We believe that infrastructure providers like Ericsson, Nokia Siemens Networks and Alcatel-Lucent will have a great deal of focus - and talk a great deal - about delivering equipment to operators that will be marketed as being forward-compatible. In other words, equipment that can be upgraded to new technologies as they are launched. Their main message this year will be how they can give operators increased value for their CAPEX, and how they can help operators reduce their OPEX. Companies selling hardware will send out the message that they can deliver the capacity the operators will be requiring over the coming years, and that they can deliver it so that the equipment can develop together with the customer and the market. The question arises whether this will result in operators being forced into taking a single-vendor strategy, or whether they can continue with a multi-vendor strategy.
There will be focus on capacity - and when we go home from MWC 2009, many will probably have realised that the largest data quantities will not be consumed on Smartphones, but on portable PCs. The number of new PCs with built-in 3G is exploding, and customers are flocking to buy these products, while an increasing number of operators are simultaneously moving their focus away from high-end phones and over to portable PCs with built-in 3G/HSDPA.
We do not believe that the tphone manufacturers will be forgotten this year, but compared to previous years, they will most probably be marginalised. It will be exciting to see how many new market players will emerge this year. We believe that a number of new players from the IT world will be giving the mobile world a go.

Mobile applications

We also believe there will be a great deal of focus on mobile applications, including how to use mobile applications, and how they can help make many people's daily lives easier around the world, at this years conference. There will be a great deal of focus on the usefulness of mobile applications, and we are certain that we will see many exciting and very use
ful applications and solutions at both the conference and exhibition.
There is no doubt that the usefulness of mobile solutions will be high priority. Mobile applications are about much more than simply mobile email, Java games and ringtones. We will see that the technology, bandwidth and customers are all ready to make use of the new mobile possibilities. In fact, we have no doubt that many companies can not only use mobile applications to streamline their business, but that companies and public institutions can also become more accessible and efficient by taking advantage of mobile applications.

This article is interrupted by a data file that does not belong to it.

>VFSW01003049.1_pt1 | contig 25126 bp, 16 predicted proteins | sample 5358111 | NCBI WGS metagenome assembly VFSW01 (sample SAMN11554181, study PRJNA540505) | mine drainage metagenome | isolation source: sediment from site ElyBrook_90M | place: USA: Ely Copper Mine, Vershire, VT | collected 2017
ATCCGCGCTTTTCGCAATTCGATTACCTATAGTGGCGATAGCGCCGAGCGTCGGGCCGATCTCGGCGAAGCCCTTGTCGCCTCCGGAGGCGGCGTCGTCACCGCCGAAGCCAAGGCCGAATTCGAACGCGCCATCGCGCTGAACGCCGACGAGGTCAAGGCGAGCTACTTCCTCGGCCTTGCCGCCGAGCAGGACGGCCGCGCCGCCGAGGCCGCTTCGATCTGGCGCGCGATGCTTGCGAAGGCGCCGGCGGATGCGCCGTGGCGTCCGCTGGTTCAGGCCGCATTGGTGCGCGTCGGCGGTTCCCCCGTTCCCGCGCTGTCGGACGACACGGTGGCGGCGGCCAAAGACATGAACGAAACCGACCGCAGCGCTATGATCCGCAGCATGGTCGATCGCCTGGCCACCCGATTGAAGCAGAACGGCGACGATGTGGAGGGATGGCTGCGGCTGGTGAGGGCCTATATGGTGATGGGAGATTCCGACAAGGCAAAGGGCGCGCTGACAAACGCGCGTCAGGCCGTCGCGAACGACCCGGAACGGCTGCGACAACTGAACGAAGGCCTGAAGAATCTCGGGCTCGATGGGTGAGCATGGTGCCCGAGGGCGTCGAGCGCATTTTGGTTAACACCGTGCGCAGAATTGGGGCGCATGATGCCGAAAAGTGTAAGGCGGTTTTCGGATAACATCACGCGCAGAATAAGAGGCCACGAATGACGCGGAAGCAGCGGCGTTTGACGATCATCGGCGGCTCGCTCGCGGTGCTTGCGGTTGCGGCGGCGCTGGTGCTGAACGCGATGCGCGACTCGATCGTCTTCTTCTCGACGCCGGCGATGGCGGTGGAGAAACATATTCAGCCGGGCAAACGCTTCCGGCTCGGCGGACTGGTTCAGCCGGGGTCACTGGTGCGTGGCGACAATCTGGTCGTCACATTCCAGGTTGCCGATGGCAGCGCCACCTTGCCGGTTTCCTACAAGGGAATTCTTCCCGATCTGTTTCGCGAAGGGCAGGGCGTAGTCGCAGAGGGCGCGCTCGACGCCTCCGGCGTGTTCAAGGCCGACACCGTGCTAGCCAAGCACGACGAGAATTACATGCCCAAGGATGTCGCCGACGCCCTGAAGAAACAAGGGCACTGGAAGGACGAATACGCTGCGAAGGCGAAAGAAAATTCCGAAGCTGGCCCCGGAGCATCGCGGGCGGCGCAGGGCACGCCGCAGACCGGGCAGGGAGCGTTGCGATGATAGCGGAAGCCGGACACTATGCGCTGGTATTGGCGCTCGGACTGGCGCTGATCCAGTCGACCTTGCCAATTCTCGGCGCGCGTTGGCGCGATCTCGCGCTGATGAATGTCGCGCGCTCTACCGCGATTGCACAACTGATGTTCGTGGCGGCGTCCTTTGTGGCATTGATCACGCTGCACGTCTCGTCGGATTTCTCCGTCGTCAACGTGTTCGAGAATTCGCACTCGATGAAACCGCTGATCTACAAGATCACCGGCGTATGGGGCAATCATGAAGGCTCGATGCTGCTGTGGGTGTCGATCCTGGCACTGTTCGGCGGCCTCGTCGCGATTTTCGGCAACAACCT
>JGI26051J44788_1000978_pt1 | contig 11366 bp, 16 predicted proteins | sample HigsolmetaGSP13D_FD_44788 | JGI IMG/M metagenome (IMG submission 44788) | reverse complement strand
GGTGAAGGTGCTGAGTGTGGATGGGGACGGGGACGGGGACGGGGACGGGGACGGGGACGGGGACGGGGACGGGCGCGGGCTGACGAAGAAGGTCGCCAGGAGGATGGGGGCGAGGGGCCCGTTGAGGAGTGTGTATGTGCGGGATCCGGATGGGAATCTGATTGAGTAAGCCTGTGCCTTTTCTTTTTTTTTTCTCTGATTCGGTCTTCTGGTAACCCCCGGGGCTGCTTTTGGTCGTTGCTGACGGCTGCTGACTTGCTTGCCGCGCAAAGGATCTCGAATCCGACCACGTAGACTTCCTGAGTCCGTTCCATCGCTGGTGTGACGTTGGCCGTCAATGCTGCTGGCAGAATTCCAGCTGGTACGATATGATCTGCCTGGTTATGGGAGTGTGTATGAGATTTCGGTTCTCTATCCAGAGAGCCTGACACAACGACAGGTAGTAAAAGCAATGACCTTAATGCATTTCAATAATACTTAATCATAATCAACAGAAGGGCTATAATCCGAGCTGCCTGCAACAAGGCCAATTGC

This year there are a number of exciting presentations at MWC that all show how mobile applications are being used around the world. We will see how these applications are being used, regardless of whether people live in the Western world or in  emerging markets. The use of mobile applications and solutions is not a national or regional phenomenon, but a global one. We are looking forward to hearing about the many exciting cases.

Business models

There are 3 main areas - business models, business models and business models. But one other key thing is new technologies; how customers embrace new technologies and what possibilities there will be in the future. How that technological development will be financed is a completely different question. We hope that the financial crisis will make the many innovative market players increase their focus on the underlying business models. Those of us that still remember the recession the telecom industry experienced after the year 2000, when the telecom and IT bubble burst, can remember that the companies that survived that recession were those that focused on how to produce, market and sell their solutions based on a healthy business model. We believe that those companies that remember this in 2009 will have a large chance of returning to the Mobile World Congress in 2010. To the rest, we wish good luck on whatever path they choose to take.
Regarding business models, the largest discussion will be whether they should be based on direct billing, the relationship between the service provider and end user, or whether the operators billing system should be used to charge for the services that customers buy and use on their mobile phones, or for the mobile broadband connection that PCs use to go online.
At Strand Consult we have been working a great deal in this area, and we believe that the operator centralised model already known from the premium SMS market will spread to a number of other areas. We believe that we will especially see this model implemented on the mobile broadband services market. In our report, Successful Strategies for the Mobile Broadband Market,
we have examined this area and created the business model that we believe will succeed on this market. We call it the BCAP model (Broadband Content and Application Provider).
You can read more about this model here:
There is no doubt that MWC 2009 will be exciting, despite the financial crisis. For many, the year 2009 will be the year where they meet the moment of truth and what companies will experience will be very much along the lines that we have written in our 2009 market predictions: .
We have absolutely no doubt that there will also be many companies that try to hype their solutions - on the other hand the question is whether these market players shouldnt instead try to adapt their businesses to the mobile reality that generates cash flow.